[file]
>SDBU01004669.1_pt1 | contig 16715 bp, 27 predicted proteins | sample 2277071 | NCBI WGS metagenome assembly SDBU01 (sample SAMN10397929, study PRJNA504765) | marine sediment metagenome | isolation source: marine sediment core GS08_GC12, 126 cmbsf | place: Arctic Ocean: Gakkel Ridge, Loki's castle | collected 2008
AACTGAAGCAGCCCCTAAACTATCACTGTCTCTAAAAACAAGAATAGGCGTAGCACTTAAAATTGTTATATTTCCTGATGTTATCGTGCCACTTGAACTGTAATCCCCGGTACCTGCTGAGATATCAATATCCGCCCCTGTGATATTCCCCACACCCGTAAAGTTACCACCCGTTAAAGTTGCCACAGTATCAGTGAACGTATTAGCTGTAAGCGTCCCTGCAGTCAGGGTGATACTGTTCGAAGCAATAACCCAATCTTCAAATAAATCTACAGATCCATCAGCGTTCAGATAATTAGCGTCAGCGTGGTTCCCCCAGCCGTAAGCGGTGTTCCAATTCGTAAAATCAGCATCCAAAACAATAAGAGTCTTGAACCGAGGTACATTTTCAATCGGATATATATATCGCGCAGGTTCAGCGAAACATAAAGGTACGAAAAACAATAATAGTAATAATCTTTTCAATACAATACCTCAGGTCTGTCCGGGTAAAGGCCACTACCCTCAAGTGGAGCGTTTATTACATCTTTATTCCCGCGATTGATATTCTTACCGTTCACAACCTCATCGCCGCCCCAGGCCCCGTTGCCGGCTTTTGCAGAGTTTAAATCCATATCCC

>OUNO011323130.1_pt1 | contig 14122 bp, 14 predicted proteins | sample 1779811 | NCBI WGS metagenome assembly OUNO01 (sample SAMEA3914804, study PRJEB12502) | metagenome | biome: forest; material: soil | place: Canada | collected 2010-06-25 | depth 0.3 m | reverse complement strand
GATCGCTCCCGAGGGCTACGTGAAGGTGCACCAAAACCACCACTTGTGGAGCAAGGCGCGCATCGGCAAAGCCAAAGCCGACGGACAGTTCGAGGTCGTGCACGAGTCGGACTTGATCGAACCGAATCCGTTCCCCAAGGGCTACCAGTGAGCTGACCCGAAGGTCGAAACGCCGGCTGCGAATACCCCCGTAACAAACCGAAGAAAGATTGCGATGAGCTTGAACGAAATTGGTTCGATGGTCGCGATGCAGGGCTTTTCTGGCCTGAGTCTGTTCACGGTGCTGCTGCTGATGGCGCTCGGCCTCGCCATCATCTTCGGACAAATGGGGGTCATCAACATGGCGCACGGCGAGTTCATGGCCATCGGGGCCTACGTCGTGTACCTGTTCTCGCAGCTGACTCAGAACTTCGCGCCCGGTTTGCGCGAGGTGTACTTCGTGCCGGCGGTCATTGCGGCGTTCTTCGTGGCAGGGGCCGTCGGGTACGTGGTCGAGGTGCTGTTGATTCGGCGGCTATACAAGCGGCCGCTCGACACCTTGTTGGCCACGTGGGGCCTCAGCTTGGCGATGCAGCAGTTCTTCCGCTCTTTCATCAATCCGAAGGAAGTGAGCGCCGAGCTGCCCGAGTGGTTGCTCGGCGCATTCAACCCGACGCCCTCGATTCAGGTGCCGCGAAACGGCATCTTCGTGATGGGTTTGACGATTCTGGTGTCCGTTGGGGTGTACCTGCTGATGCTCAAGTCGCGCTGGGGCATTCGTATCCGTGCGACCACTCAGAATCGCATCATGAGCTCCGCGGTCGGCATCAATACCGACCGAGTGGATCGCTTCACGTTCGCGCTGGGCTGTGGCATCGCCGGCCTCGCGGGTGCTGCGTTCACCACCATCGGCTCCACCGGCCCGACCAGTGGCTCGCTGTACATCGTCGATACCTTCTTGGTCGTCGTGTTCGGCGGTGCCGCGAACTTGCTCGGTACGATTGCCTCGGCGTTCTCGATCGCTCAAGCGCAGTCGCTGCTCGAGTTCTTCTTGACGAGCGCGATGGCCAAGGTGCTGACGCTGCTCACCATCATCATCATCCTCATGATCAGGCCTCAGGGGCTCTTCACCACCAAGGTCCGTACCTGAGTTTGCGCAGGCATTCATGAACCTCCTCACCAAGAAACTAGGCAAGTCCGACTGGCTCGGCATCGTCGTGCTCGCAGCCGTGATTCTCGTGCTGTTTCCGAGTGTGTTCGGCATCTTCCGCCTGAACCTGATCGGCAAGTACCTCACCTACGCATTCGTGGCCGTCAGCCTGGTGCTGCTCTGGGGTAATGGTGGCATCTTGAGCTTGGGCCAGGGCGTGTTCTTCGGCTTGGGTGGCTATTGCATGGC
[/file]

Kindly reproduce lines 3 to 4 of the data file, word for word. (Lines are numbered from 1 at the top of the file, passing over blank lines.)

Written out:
>OUNO011323130.1_pt1 | contig 14122 bp, 14 predicted proteins | sample 1779811 | NCBI WGS metagenome assembly OUNO01 (sample SAMEA3914804, study PRJEB12502) | metagenome | biome: forest; material: soil | place: Canada | collected 2010-06-25 | depth 0.3 m | reverse complement strand
GATCGCTCCCGAGGGCTACGTGAAGGTGCACCAAAACCACCACTTGTGGAGCAAGGCGCGCATCGGCAAAGCCAAAGCCGACGGACAGTTCGAGGTCGTGCACGAGTCGGACTTGATCGAACCGAATCCGTTCCCCAAGGGCTACCAGTGAGCTGACCCGAAGGTCGAAACGCCGGCTGCGAATACCCCCGTAACAAACCGAAGAAAGATTGCGATGAGCTTGAACGAAATTGGTTCGATGGTCGCGATGCAGGGCTTTTCTGGCCTGAGTCTGTTCACGGTGCTGCTGCTGATGGCGCTCGGCCTCGCCATCATCTTCGGACAAATGGGGGTCATCAACATGGCGCACGGCGAGTTCATGGCCATCGGGGCCTACGTCGTGTACCTGTTCTCGCAGCTGACTCAGAACTTCGCGCCCGGTTTGCGCGAGGTGTACTTCGTGCCGGCGGTCATTGCGGCGTTCTTCGTGGCAGGGGCCGTCGGGTACGTGGTCGAGGTGCTGTTGATTCGGCGGCTATACAAGCGGCCGCTCGACACCTTGTTGGCCACGTGGGGCCTCAGCTTGGCGATGCAGCAGTTCTTCCGCTCTTTCATCAATCCGAAGGAAGTGAGCGCCGAGCTGCCCGAGTGGTTGCTCGGCGCATTCAACCCGACGCCCTCGATTCAGGTGCCGCGAAACGGCATCTTCGTGATGGGTTTGACGATTCTGGTGTCCGTTGGGGTGTACCTGCTGATGCTCAAGTCGCGCTGGGGCATTCGTATCCGTGCGACCACTCAGAATCGCATCATGAGCTCCGCGGTCGGCATCAATACCGACCGAGTGGATCGCTTCACGTTCGCGCTGGGCTGTGGCATCGCCGGCCTCGCGGGTGCTGCGTTCACCACCATCGGCTCCACCGGCCCGACCAGTGGCTCGCTGTACATCGTCGATACCTTCTTGGTCGTCGTGTTCGGCGGTGCCGCGAACTTGCTCGGTACGATTGCCTCGGCGTTCTCGATCGCTCAAGCGCAGTCGCTGCTCGAGTTCTTCTTGACGAGCGCGATGGCCAAGGTGCTGACGCTGCTCACCATCATCATCATCCTCATGATCAGGCCTCAGGGGCTCTTCACCACCAAGGTCCGTACCTGAGTTTGCGCAGGCATTCATGAACCTCCTCACCAAGAAACTAGGCAAGTCCGACTGGCTCGGCATCGTCGTGCTCGCAGCCGTGATTCTCGTGCTGTTTCCGAGTGTGTTCGGCATCTTCCGCCTGAACCTGATCGGCAAGTACCTCACCTACGCATTCGTGGCCGTCAGCCTGGTGCTGCTCTGGGGTAATGGTGGCATCTTGAGCTTGGGCCAGGGCGTGTTCTTCGGCTTGGGTGGCTATTGCATGGC